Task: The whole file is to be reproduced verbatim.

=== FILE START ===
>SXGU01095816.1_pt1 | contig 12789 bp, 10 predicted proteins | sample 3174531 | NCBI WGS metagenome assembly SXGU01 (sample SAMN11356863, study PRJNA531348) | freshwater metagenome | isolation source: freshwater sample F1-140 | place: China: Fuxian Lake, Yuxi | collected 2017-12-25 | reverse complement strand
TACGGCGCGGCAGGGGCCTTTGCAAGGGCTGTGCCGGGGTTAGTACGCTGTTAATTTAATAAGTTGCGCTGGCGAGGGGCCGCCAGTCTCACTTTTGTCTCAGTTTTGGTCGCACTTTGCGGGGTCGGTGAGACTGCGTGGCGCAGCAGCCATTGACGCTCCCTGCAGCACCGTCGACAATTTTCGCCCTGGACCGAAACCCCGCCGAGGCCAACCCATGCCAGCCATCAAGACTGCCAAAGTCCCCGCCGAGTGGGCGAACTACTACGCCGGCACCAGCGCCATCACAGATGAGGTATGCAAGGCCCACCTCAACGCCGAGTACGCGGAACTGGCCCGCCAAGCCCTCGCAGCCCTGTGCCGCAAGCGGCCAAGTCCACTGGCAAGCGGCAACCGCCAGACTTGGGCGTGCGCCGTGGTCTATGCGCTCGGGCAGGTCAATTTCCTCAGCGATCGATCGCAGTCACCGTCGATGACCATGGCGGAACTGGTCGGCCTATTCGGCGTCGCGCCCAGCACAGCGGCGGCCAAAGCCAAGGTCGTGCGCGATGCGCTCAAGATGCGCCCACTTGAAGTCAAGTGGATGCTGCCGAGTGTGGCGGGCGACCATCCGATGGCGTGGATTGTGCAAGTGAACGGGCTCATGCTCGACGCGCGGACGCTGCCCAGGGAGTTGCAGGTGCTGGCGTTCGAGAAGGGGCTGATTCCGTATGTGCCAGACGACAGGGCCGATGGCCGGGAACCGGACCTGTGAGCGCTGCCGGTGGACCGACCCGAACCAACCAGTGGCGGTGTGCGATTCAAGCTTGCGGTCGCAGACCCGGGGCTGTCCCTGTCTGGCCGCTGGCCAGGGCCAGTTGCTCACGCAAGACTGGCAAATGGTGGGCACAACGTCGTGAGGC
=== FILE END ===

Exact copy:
>SXGU01095816.1_pt1 | contig 12789 bp, 10 predicted proteins | sample 3174531 | NCBI WGS metagenome assembly SXGU01 (sample SAMN11356863, study PRJNA531348) | freshwater metagenome | isolation source: freshwater sample F1-140 | place: China: Fuxian Lake, Yuxi | collected 2017-12-25 | reverse complement strand
TACGGCGCGGCAGGGGCCTTTGCAAGGGCTGTGCCGGGGTTAGTACGCTGTTAATTTAATAAGTTGCGCTGGCGAGGGGCCGCCAGTCTCACTTTTGTCTCAGTTTTGGTCGCACTTTGCGGGGTCGGTGAGACTGCGTGGCGCAGCAGCCATTGACGCTCCCTGCAGCACCGTCGACAATTTTCGCCCTGGACCGAAACCCCGCCGAGGCCAACCCATGCCAGCCATCAAGACTGCCAAAGTCCCCGCCGAGTGGGCGAACTACTACGCCGGCACCAGCGCCATCACAGATGAGGTATGCAAGGCCCACCTCAACGCCGAGTACGCGGAACTGGCCCGCCAAGCCCTCGCAGCCCTGTGCCGCAAGCGGCCAAGTCCACTGGCAAGCGGCAACCGCCAGACTTGGGCGTGCGCCGTGGTCTATGCGCTCGGGCAGGTCAATTTCCTCAGCGATCGATCGCAGTCACCGTCGATGACCATGGCGGAACTGGTCGGCCTATTCGGCGTCGCGCCCAGCACAGCGGCGGCCAAAGCCAAGGTCGTGCGCGATGCGCTCAAGATGCGCCCACTTGAAGTCAAGTGGATGCTGCCGAGTGTGGCGGGCGACCATCCGATGGCGTGGATTGTGCAAGTGAACGGGCTCATGCTCGACGCGCGGACGCTGCCCAGGGAGTTGCAGGTGCTGGCGTTCGAGAAGGGGCTGATTCCGTATGTGCCAGACGACAGGGCCGATGGCCGGGAACCGGACCTGTGAGCGCTGCCGGTGGACCGACCCGAACCAACCAGTGGCGGTGTGCGATTCAAGCTTGCGGTCGCAGACCCGGGGCTGTCCCTGTCTGGCCGCTGGCCAGGGCCAGTTGCTCACGCAAGACTGGCAAATGGTGGGCACAACGTCGTGAGGC